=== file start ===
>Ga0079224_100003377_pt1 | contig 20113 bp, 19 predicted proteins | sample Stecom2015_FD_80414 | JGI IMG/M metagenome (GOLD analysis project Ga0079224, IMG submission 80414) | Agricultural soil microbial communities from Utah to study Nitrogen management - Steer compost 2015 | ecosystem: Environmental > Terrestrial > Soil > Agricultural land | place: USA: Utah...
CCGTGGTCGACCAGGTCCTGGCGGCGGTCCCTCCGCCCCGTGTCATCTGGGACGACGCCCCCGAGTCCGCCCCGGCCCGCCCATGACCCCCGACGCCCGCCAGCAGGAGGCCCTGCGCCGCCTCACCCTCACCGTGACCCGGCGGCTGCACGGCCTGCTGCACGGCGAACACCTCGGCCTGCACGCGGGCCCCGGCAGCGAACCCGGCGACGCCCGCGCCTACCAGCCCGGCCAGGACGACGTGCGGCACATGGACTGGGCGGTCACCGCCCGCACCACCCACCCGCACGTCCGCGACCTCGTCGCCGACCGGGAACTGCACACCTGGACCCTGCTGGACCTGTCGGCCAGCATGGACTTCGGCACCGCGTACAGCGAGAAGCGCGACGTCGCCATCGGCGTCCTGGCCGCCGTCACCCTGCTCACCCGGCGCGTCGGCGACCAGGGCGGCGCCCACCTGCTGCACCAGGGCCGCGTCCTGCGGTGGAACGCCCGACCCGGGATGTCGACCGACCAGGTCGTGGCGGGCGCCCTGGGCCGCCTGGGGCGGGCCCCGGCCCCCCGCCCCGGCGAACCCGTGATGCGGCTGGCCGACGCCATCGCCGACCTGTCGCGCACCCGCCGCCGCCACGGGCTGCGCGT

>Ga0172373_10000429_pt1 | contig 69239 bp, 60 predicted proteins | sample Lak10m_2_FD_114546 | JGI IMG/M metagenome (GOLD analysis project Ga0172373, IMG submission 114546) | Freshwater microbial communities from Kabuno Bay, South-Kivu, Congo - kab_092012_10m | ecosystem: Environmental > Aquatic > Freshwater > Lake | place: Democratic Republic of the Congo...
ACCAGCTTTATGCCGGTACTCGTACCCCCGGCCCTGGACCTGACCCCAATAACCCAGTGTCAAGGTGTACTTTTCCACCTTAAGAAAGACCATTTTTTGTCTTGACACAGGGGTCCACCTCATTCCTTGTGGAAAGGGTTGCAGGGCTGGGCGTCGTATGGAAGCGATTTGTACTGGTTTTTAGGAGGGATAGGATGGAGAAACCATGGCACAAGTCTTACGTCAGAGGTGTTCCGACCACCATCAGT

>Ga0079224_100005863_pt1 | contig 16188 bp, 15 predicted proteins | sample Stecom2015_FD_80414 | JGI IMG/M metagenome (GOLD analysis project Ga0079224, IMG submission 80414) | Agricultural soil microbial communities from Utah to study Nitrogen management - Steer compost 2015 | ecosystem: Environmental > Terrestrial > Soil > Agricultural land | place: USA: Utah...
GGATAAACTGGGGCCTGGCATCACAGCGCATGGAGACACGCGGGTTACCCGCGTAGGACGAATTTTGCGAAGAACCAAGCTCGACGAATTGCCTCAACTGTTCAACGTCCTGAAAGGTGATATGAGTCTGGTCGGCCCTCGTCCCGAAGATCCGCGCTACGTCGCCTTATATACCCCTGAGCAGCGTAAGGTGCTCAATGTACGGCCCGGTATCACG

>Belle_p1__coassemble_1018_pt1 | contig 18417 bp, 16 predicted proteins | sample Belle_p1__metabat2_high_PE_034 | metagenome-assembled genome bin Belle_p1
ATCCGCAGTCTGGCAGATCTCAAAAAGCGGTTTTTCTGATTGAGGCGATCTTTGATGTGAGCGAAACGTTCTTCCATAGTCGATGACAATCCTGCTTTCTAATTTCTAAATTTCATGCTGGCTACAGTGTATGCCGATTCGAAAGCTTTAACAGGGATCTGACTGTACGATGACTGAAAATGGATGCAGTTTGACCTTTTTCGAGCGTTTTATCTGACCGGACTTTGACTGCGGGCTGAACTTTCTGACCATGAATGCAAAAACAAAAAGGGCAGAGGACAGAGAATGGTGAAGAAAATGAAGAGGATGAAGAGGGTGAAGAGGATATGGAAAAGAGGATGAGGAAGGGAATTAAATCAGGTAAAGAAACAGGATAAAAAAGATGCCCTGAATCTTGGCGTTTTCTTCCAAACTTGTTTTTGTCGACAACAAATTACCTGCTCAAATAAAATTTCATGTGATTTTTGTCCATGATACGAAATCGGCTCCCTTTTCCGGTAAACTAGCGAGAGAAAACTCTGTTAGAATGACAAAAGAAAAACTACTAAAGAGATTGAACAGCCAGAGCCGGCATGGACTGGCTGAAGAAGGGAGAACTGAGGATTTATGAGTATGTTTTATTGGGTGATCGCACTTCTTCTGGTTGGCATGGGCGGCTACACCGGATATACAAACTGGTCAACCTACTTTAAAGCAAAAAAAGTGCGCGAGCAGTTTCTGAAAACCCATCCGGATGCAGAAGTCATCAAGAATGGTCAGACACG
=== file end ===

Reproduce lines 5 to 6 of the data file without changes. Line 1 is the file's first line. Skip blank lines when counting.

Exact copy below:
>Ga0079224_100005863_pt1 | contig 16188 bp, 15 predicted proteins | sample Stecom2015_FD_80414 | JGI IMG/M metagenome (GOLD analysis project Ga0079224, IMG submission 80414) | Agricultural soil microbial communities from Utah to study Nitrogen management - Steer compost 2015 | ecosystem: Environmental > Terrestrial > Soil > Agricultural land | place: USA: Utah...
GGATAAACTGGGGCCTGGCATCACAGCGCATGGAGACACGCGGGTTACCCGCGTAGGACGAATTTTGCGAAGAACCAAGCTCGACGAATTGCCTCAACTGTTCAACGTCCTGAAAGGTGATATGAGTCTGGTCGGCCCTCGTCCCGAAGATCCGCGCTACGTCGCCTTATATACCCCTGAGCAGCGTAAGGTGCTCAATGTACGGCCCGGTATCACG